According to Governor Brown’s administration, California’s current transportation infrastructure deficit is $59 billion. We’re glad that the issue is getting some much-needed attention, and hopefully lawmakers will find a responsible way to pay for some of that needed repair and maintenance. But one thing is clear. Regardless of what lawmakers do during the special session, we can no longer afford to build costly road expansion projects which will increase the repair and maintenance deficit, as the oversized truck projects at Richardson Grove and on Highways 199/197 will do.
From the Times-Standard:
“…Brown’s administration says California faces a $59 billion backlog in infrastructure repairs over the next decade. He called a special session of the state Legislature to address it, but lawmakers have been slow to act….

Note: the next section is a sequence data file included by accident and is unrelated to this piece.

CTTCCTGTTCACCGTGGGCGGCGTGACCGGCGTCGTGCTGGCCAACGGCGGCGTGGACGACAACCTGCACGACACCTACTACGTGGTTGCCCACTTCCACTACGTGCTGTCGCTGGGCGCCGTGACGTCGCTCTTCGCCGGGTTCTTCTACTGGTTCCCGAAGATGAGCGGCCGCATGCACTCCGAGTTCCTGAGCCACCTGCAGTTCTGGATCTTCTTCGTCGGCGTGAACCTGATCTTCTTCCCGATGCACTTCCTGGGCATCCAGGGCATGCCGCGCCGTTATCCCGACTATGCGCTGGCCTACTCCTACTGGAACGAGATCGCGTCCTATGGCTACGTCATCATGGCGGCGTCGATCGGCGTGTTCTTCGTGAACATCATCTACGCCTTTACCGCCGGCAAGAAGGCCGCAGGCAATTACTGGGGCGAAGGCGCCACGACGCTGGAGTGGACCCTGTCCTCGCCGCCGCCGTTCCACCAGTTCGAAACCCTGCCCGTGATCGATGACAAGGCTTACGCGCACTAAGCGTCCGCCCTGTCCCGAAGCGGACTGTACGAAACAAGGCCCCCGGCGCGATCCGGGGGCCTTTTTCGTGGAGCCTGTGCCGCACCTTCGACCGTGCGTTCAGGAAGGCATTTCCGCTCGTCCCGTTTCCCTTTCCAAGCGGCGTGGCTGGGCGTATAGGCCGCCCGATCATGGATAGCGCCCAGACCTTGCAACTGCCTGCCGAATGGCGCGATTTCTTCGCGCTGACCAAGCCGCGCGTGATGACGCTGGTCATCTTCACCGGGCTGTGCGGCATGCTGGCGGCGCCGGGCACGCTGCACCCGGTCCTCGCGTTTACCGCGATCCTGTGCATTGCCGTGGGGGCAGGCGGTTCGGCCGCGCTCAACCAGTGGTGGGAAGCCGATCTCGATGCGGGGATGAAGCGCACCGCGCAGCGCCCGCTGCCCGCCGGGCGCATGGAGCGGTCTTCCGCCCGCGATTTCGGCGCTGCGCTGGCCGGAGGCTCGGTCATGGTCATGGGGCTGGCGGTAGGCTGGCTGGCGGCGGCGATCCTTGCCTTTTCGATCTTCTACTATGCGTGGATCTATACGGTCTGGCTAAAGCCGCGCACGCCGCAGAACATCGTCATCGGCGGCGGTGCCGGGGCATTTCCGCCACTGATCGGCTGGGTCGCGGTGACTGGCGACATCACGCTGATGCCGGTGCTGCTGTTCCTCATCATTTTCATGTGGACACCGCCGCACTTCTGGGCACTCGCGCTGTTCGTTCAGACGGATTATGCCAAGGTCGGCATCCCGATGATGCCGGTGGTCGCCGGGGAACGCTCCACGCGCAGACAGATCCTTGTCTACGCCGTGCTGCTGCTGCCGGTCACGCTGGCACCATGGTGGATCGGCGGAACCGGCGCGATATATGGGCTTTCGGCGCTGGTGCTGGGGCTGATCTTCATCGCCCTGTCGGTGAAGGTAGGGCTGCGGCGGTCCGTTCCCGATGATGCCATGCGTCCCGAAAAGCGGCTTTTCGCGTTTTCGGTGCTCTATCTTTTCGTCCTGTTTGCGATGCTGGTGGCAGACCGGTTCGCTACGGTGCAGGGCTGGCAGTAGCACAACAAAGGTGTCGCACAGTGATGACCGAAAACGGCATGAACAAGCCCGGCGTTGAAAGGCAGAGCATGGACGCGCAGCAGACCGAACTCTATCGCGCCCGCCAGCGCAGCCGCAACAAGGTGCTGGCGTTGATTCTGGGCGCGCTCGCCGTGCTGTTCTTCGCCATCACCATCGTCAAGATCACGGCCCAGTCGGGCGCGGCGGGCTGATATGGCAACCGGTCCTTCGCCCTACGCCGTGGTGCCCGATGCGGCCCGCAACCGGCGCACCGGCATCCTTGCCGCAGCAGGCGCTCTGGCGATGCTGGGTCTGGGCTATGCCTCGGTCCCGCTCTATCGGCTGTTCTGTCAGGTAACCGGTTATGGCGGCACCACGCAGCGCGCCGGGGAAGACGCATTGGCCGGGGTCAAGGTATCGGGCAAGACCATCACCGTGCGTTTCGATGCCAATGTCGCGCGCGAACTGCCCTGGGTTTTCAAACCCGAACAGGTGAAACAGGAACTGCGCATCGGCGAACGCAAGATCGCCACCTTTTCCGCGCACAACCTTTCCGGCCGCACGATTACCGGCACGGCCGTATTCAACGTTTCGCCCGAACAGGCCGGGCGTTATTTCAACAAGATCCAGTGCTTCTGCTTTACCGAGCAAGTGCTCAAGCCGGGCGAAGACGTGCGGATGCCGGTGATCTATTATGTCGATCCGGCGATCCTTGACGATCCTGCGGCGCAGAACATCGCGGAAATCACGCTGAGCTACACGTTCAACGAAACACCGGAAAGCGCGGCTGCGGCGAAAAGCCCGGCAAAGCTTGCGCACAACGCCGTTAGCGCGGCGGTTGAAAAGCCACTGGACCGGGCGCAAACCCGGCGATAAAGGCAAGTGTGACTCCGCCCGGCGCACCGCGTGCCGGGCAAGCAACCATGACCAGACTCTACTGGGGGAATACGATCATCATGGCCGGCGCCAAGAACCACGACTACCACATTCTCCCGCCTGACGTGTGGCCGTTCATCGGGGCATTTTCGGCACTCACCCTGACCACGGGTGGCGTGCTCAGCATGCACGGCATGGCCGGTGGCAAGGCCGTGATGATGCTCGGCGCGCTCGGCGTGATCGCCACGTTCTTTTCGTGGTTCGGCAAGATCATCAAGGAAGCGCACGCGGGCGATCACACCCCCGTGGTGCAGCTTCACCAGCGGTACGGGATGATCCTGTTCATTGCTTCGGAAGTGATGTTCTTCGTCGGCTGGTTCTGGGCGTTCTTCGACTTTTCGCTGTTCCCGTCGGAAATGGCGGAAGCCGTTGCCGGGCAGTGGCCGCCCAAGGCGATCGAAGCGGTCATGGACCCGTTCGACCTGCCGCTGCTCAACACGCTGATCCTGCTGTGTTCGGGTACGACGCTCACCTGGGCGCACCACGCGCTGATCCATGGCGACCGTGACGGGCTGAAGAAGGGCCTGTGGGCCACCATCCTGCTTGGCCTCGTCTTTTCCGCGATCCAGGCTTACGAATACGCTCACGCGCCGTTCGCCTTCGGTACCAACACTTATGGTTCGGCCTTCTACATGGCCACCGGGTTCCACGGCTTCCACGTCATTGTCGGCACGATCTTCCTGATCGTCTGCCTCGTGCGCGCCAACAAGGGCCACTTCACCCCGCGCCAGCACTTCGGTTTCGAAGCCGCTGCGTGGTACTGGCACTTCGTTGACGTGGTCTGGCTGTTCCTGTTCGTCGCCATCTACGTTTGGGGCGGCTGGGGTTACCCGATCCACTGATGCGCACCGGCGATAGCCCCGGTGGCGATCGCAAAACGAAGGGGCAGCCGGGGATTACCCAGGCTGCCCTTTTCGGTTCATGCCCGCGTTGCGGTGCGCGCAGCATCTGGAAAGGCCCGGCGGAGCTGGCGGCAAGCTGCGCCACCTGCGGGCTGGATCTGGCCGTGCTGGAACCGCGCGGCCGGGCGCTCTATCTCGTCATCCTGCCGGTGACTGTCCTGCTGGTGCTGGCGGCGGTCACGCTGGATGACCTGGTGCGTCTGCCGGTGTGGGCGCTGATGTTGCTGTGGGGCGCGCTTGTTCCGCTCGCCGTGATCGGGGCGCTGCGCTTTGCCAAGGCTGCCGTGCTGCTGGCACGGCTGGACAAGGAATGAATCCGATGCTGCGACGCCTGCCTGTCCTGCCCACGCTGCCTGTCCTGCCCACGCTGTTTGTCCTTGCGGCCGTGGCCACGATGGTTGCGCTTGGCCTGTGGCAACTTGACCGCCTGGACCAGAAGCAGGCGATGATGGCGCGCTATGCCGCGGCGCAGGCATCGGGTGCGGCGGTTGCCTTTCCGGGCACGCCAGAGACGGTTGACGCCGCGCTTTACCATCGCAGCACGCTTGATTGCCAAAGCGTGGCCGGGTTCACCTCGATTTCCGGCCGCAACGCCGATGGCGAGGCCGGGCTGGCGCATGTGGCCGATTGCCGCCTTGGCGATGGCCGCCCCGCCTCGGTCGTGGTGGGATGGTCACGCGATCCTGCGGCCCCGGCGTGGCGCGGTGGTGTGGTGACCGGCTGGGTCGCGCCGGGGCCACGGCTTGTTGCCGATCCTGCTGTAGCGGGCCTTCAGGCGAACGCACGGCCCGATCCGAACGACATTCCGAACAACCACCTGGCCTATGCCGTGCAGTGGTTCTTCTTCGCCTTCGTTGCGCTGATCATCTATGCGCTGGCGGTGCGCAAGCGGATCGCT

Lawmakers from both parties agree the state’s transportation tax structure is out of date and heavily reliant on a gas tax that has not increased in 20 years. Today’s cars are more fuel efficient and electric car drivers pay little to maintain the roads they drive on.
Transportation advocates and lawmakers have proposed a variety of fixes, including hiking fees on gas, vehicle registration and licenses; re-directing money used to pay off state debt back to road projects; and converting carpool lanes into paid tollways. Brown’s administration is studying how to eventually tax drivers for miles traveled instead of gas guzzled….
“We need to fix our crumbling infrastructure. At the same time, we need to reduce our carbon footprint. It’s not one or the other,” said de Leon, D-Los Angeles…”